The research team has since gone on to test the effectiveness of CoQ10 supplementation on fibromyalgia symptoms. In 2013, they gave 20 FM patients 300 mg/day of CoQ10 for 40 days. They found that “An important clinical improvement was evident after CoQ10 versus placebo treatment…” The patients receiving the CoQ10 showed significant improvements on the Fibromyalgia Impact Questionnaire (FIQ). The most prominent reductions were found in the pain, fatigue and morning tiredness subscales of the FIQ.(3)
The CoQ10 – ME/CFS Connection
When plasma CoQ-10 was analyzed in 58 ME/CFS patients and 22 normal controls, researchers found that CoQ-10 levels were significantly lower in the ME/CFS patients than in the normal controls.(4) This finding has far greater implications than the obvious lack of energy experienced by people with ME/CFS. Because CoQ-10 is essential to every cell in the body, a severe CoQ-10 deficiency can cause mitochondrial dysfunction, which in turn has a serious negative impact on multiple organs and body systems and can ultimately result in heart failure.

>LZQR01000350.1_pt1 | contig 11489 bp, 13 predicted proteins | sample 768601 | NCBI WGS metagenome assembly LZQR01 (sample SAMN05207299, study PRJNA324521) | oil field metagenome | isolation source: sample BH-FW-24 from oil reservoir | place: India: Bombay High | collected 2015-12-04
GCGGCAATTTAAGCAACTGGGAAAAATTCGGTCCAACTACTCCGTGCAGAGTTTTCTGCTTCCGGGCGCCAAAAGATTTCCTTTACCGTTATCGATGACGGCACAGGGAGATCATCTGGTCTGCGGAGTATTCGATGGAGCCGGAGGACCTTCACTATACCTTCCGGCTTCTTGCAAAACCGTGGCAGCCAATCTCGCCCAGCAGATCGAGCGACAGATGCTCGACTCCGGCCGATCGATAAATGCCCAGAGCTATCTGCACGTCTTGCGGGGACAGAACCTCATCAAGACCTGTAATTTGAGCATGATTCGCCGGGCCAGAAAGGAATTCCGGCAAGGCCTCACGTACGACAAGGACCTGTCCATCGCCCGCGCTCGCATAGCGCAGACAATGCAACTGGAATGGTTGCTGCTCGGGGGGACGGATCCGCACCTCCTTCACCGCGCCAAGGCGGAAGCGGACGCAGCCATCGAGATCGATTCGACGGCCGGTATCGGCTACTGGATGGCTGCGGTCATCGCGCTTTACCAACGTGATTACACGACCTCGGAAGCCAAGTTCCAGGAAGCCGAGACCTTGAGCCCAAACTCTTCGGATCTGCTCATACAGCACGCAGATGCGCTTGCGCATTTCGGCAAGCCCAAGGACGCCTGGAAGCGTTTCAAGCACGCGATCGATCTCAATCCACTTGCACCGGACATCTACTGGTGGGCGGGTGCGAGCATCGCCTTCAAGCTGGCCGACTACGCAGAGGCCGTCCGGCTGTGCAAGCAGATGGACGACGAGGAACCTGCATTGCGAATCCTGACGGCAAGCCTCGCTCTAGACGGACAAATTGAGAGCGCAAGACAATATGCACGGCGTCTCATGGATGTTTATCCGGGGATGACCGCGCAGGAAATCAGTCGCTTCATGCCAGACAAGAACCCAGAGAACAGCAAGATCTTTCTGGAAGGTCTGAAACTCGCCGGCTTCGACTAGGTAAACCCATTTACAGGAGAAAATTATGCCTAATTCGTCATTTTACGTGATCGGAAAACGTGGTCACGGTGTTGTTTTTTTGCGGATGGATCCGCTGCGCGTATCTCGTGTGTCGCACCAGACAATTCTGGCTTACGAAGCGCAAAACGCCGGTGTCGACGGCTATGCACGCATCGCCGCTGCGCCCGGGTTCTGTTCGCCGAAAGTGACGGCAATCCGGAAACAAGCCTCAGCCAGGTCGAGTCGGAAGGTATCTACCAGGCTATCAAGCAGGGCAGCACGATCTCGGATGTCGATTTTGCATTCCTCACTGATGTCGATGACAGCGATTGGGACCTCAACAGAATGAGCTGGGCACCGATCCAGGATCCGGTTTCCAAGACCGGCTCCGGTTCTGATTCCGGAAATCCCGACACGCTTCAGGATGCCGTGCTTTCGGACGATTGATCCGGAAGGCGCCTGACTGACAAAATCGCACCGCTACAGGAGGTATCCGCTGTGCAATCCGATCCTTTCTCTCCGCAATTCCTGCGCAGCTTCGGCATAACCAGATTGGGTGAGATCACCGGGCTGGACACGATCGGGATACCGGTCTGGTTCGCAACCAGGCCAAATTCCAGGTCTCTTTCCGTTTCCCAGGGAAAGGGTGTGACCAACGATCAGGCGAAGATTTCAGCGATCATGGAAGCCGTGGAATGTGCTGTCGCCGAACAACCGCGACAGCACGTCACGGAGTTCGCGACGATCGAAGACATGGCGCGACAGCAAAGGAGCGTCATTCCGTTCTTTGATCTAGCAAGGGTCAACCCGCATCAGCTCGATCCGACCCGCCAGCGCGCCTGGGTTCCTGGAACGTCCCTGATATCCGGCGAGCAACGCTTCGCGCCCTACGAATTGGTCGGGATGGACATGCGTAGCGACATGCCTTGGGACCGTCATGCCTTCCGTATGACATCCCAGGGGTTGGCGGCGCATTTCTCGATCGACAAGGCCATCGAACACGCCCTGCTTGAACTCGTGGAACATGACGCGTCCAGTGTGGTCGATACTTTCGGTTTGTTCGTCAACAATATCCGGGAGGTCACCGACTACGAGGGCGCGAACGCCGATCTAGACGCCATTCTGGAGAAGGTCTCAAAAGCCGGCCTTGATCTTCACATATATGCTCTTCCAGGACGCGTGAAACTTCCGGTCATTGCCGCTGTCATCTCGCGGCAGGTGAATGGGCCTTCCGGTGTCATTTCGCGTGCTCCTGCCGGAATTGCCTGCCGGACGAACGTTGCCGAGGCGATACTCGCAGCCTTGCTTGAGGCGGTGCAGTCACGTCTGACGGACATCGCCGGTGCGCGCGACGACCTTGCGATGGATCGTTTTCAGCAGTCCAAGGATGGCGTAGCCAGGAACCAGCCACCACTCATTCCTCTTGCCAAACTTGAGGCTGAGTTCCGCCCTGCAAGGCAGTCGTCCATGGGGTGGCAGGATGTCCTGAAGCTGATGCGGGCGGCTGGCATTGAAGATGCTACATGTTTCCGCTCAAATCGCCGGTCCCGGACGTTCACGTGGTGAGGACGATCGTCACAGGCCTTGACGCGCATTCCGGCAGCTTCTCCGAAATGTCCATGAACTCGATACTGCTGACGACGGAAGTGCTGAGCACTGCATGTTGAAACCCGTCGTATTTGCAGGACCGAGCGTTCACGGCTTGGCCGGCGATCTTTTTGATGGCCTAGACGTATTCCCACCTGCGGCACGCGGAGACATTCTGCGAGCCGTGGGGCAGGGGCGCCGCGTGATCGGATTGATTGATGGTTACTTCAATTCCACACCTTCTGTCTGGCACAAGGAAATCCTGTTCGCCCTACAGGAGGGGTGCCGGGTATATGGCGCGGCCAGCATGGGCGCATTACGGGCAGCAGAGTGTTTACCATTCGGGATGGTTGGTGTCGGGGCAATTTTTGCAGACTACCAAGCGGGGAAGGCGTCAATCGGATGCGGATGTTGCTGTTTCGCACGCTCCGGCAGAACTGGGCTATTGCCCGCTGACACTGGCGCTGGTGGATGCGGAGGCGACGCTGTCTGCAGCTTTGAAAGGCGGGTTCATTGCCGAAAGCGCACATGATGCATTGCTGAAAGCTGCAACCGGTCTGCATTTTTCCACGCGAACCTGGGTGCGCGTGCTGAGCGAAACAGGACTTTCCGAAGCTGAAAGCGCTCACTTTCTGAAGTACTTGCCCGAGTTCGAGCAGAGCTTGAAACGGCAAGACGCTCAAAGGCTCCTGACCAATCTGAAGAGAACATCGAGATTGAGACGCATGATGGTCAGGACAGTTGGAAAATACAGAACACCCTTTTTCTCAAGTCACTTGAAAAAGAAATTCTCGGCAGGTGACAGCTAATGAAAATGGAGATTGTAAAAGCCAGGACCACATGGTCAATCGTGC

In fact, that is exactly what happens, according to Dr. Sarah Myhill, MD, a UK-based ME/CFS researcher and clinician. In her paper, “Chronic Fatigue Syndrome and Mitochondrial Dysfunction,” she makes her case that ME/CFS is actually a symptom of mitochondrial failure.(5) Dr. Myhill recommends that ME/CFS patients have their CoQ-10 levels checked and begin taking CoQ-10 supplements if they are low. She also notes that CoQ-10 will work best in conjunction with acetyl L-carnitine, magnesium, D-ribose and Vitamin B3 (niacinamide).(6)
CoQ-10’s Role in Other Diseases